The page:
How JustAnswer Works:
  • Ask an Expert
    Experts are full of valuable knowledge and are ready to help with any question. Credentials confirmed by a Fortune 500 verification firm.
  • Get a Professional Answer
    Via email, text message, or notification as you wait on our site. Ask follow up questions if you need to.
  • 100% Satisfaction Guarantee
    Rate the answer you receive.
Ask Lev Your Own Question
Lev, Tax Advisor
Category: Tax
Satisfied Customers: 29933
Experience:  Taxes, Immigration, Labor Relations
Type Your Tax Question Here...
Lev is online now
A new question is answered every 9 seconds

I have both a business account, and personal account with my

Customer Question

I have both a business account, and personal account with my credit union, the IRS has just sent form 8519 to me under my soc sec number and is going to levy my account for unpaid back taxes of 54,247.90. Can they attach to my business account as well? I have checks that came in that I need to deposit and pay my contract labor out of, but obviously don't want to deposit if IRS is going to seize the full amount?
Submitted: 2 years ago.
Category: Tax
Expert:  Lev replied 2 years ago.

The simple answer - is - yes - the IRS may levy on your business account.
We may not say if they will - but such possibility exists and you need to be aware of that.

Please be aware that the levy on the bank account works differently from the levy on wages.

The bank levy is NOT continuous and only affects the balance on the day the levy issued. The bank should hold the money for 21 days - so you have some time to negotiate with the IRS before funds are garnished.

That might be the best approach to negotiate an installment payment plan and be current.

Customer: replied 2 years ago.
do you think I would be safe to deposit my clients checks into my Business Checking Account, which is at the same credit union as My Personal Checking Account, so that I can get my business monthlies, contract labor, etc paid? I intend to contact the IRS and negotiate either a settlement, or more than likely a payment plan, I just want to have my ducks in a row prior to, and make sure what I agree to, I will be able to continue to pay through the agreement. Is there a formula for figuring what is an acceptable amount to pay per month for the back taxes owed? We were in an installment plan with the prior to filing personal bankruptcy, but the amount that was negotiated wasn't realistic for us to pay, and then my wife was diagnosed with breast cancer, and we racked up a ton of doctor bills we had to pay too. I just don't want to over promise and under deliver with them again.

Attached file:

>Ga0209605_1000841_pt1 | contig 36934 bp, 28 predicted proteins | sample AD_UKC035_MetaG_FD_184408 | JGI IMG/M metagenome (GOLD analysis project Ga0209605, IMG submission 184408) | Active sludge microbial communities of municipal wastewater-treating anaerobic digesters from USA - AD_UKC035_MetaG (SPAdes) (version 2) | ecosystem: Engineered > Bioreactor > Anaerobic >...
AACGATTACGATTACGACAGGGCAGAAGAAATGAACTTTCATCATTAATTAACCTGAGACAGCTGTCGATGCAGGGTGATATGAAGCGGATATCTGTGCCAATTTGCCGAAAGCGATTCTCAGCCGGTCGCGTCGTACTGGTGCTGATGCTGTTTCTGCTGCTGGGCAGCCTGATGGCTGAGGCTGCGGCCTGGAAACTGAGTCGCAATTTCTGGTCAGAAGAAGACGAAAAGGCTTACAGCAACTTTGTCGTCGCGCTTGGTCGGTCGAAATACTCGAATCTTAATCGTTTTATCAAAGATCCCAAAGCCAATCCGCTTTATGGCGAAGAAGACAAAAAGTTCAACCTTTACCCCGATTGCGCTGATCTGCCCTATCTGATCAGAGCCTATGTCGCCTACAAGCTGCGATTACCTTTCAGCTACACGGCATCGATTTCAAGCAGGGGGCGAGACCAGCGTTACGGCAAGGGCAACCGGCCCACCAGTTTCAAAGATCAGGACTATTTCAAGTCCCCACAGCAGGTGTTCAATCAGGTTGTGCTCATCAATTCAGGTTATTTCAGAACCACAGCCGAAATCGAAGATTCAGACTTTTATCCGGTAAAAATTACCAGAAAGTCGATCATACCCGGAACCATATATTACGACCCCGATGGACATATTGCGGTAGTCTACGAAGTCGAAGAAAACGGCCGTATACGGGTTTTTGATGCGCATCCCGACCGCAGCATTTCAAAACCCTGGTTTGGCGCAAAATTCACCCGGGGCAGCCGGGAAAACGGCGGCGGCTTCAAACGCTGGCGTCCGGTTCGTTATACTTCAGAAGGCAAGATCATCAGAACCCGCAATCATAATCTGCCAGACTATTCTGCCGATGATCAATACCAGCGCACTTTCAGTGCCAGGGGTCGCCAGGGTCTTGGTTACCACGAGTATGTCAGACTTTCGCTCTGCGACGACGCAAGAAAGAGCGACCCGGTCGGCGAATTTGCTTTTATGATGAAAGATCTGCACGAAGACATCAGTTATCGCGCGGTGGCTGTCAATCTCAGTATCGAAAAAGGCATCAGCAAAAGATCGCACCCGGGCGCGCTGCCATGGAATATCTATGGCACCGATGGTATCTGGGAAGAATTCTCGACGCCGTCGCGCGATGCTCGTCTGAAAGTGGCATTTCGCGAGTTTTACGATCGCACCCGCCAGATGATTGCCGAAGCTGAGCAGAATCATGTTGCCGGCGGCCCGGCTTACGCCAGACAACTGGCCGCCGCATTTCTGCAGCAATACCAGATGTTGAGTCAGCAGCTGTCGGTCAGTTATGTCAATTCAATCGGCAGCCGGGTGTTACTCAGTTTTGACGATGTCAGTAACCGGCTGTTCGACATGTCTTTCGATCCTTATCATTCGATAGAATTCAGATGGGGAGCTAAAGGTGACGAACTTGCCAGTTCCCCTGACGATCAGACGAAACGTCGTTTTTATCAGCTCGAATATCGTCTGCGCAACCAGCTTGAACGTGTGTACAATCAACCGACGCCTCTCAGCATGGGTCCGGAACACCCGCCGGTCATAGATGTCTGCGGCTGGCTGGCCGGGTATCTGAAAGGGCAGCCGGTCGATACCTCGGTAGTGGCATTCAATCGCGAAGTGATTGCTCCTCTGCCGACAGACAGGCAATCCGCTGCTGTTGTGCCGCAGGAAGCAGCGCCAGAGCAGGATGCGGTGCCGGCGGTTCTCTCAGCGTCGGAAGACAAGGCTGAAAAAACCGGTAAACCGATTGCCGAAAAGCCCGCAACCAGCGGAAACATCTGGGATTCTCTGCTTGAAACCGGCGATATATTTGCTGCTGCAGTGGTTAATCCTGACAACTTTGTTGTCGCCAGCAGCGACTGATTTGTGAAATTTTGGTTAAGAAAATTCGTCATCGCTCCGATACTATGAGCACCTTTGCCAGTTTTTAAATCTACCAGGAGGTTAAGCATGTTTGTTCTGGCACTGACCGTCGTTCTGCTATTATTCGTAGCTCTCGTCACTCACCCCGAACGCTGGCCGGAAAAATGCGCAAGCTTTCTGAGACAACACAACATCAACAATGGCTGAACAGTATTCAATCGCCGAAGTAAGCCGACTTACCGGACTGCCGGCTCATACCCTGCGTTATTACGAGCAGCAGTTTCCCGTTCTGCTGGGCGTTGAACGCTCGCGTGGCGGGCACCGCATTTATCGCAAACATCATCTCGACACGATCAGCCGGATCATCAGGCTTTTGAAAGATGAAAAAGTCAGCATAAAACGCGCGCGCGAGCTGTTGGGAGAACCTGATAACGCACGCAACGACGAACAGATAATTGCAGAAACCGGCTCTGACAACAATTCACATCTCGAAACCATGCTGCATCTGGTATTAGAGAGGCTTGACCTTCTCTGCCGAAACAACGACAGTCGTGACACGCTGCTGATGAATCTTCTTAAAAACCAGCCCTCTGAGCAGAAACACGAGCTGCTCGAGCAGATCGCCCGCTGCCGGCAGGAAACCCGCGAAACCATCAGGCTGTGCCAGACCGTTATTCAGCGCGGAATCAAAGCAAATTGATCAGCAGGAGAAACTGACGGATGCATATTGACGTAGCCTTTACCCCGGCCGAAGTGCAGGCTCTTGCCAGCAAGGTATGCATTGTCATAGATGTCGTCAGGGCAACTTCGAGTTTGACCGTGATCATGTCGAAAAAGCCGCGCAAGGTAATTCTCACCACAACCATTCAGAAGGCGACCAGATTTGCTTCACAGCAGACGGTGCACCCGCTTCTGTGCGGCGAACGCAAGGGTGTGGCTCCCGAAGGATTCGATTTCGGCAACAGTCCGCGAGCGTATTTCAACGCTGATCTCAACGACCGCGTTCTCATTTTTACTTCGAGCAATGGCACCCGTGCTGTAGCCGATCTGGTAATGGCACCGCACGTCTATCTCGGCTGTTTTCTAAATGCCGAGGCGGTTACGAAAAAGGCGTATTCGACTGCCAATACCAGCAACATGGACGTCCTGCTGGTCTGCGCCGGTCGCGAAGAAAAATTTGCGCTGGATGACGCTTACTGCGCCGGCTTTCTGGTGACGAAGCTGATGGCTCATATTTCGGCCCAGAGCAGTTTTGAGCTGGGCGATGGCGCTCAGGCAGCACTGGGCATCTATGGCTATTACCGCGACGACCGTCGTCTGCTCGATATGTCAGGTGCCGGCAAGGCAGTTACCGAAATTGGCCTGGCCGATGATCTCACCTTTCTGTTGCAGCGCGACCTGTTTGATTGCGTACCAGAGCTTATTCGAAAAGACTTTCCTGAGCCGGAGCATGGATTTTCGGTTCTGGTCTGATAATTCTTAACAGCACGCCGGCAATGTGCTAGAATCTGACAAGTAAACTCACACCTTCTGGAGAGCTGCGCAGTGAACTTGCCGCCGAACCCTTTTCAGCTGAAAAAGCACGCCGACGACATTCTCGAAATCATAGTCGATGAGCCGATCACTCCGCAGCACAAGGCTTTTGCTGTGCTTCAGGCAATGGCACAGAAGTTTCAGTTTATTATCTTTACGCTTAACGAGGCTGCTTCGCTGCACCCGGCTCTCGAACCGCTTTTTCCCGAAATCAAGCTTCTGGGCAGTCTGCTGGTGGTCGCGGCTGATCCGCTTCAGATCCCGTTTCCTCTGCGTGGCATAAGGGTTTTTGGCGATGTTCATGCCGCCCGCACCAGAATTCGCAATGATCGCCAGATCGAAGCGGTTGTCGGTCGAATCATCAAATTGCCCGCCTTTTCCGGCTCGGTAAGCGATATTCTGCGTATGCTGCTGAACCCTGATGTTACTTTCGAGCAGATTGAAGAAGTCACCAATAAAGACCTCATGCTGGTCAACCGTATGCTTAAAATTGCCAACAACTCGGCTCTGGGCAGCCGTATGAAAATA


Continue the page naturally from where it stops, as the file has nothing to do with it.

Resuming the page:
Customer: replied 2 years ago.
I also just spoke with the bank, and they haven't received the notice yet? It was dated 9/23/15 on my copy?
Expert:  Lev replied 2 years ago.

As long as you do not have any installment payment plan in place - I do not consider that deposit protected from garnishment.

You may try to deposit SOME checks - and use these funds to pay contractors as soon as possible - that will minimize the risk of garnishment.
After - you may do same steps with other checks.
So far - as you are not informed - and I assume that is confirmed by your bank - that business account is not levied.
But there is no guarantee the woudl not issue the levy tomorrow.
As long as you have outstanding tax debt - there is ALWAYS a risk of levy.
If you have personal financial difficulties - you may have the IRS consider you "Currently not Collectible" - this stops the levy and they stop sending you collection notices.

Please be away that if the IRS issues levy - and you deposit checks AFTER that date - funds are not subject to garnishment.
So in this case - your personal account is more protected.

You may also want to consider just cashing your checks and paying your contractors with cash or money orders until you find a way to resolve this with the IRS.